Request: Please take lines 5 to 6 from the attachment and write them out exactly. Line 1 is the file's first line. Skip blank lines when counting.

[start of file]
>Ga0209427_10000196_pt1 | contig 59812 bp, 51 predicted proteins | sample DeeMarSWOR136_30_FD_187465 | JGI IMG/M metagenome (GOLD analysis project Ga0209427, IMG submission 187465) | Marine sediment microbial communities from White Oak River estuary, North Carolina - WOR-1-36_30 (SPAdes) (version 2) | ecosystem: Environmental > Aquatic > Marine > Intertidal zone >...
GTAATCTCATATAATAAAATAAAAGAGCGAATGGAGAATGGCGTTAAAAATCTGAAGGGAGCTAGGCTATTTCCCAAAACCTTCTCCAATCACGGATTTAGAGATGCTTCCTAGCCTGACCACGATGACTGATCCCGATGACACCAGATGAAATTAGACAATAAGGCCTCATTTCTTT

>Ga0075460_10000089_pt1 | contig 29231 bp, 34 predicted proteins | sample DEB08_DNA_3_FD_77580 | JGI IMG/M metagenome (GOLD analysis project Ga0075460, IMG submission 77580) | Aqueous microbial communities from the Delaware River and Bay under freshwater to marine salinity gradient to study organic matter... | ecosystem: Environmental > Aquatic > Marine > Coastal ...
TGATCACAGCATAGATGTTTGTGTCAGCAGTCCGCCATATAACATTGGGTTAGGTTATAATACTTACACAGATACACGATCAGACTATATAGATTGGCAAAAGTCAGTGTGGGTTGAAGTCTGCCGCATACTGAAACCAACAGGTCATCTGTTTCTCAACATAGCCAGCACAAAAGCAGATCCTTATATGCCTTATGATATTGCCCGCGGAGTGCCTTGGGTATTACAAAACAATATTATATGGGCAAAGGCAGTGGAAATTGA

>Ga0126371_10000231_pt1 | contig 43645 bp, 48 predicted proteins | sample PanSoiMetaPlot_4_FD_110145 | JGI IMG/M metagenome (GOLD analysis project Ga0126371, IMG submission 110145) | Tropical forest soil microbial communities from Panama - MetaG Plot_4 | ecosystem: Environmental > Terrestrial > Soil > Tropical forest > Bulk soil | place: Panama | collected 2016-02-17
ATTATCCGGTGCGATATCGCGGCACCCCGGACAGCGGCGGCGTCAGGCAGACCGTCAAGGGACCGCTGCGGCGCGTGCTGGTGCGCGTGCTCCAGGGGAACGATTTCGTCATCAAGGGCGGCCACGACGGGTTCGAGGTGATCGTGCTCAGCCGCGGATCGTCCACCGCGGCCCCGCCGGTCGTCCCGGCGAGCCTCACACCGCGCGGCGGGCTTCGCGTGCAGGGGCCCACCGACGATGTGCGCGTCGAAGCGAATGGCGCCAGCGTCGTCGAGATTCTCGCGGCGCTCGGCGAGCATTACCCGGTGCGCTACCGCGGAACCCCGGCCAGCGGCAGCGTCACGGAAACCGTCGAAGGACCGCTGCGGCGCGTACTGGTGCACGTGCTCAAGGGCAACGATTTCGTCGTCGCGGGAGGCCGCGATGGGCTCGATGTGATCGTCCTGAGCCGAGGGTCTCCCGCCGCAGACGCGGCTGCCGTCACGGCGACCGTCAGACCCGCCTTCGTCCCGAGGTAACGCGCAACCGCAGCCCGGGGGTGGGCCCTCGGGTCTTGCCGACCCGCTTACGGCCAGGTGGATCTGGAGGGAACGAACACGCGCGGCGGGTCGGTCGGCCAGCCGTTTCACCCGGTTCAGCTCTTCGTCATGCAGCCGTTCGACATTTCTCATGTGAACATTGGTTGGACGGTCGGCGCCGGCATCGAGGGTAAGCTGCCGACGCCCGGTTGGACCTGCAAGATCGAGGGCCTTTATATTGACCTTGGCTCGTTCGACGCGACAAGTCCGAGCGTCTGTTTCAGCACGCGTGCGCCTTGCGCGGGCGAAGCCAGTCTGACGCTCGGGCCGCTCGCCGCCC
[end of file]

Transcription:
>Ga0126371_10000231_pt1 | contig 43645 bp, 48 predicted proteins | sample PanSoiMetaPlot_4_FD_110145 | JGI IMG/M metagenome (GOLD analysis project Ga0126371, IMG submission 110145) | Tropical forest soil microbial communities from Panama - MetaG Plot_4 | ecosystem: Environmental > Terrestrial > Soil > Tropical forest > Bulk soil | place: Panama | collected 2016-02-17
ATTATCCGGTGCGATATCGCGGCACCCCGGACAGCGGCGGCGTCAGGCAGACCGTCAAGGGACCGCTGCGGCGCGTGCTGGTGCGCGTGCTCCAGGGGAACGATTTCGTCATCAAGGGCGGCCACGACGGGTTCGAGGTGATCGTGCTCAGCCGCGGATCGTCCACCGCGGCCCCGCCGGTCGTCCCGGCGAGCCTCACACCGCGCGGCGGGCTTCGCGTGCAGGGGCCCACCGACGATGTGCGCGTCGAAGCGAATGGCGCCAGCGTCGTCGAGATTCTCGCGGCGCTCGGCGAGCATTACCCGGTGCGCTACCGCGGAACCCCGGCCAGCGGCAGCGTCACGGAAACCGTCGAAGGACCGCTGCGGCGCGTACTGGTGCACGTGCTCAAGGGCAACGATTTCGTCGTCGCGGGAGGCCGCGATGGGCTCGATGTGATCGTCCTGAGCCGAGGGTCTCCCGCCGCAGACGCGGCTGCCGTCACGGCGACCGTCAGACCCGCCTTCGTCCCGAGGTAACGCGCAACCGCAGCCCGGGGGTGGGCCCTCGGGTCTTGCCGACCCGCTTACGGCCAGGTGGATCTGGAGGGAACGAACACGCGCGGCGGGTCGGTCGGCCAGCCGTTTCACCCGGTTCAGCTCTTCGTCATGCAGCCGTTCGACATTTCTCATGTGAACATTGGTTGGACGGTCGGCGCCGGCATCGAGGGTAAGCTGCCGACGCCCGGTTGGACCTGCAAGATCGAGGGCCTTTATATTGACCTTGGCTCGTTCGACGCGACAAGTCCGAGCGTCTGTTTCAGCACGCGTGCGCCTTGCGCGGGCGAAGCCAGTCTGACGCTCGGGCCGCTCGCCGCCC